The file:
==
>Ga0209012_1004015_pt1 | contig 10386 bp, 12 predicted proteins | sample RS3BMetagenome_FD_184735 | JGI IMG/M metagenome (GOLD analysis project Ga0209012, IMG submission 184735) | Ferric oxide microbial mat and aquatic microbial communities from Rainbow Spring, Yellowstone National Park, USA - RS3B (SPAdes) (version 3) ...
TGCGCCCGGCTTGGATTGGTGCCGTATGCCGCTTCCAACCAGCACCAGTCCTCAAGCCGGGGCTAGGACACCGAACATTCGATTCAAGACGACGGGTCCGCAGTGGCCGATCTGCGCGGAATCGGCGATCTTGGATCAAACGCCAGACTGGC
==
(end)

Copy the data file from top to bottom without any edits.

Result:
>Ga0209012_1004015_pt1 | contig 10386 bp, 12 predicted proteins | sample RS3BMetagenome_FD_184735 | JGI IMG/M metagenome (GOLD analysis project Ga0209012, IMG submission 184735) | Ferric oxide microbial mat and aquatic microbial communities from Rainbow Spring, Yellowstone National Park, USA - RS3B (SPAdes) (version 3) ...
TGCGCCCGGCTTGGATTGGTGCCGTATGCCGCTTCCAACCAGCACCAGTCCTCAAGCCGGGGCTAGGACACCGAACATTCGATTCAAGACGACGGGTCCGCAGTGGCCGATCTGCGCGGAATCGGCGATCTTGGATCAAACGCCAGACTGGC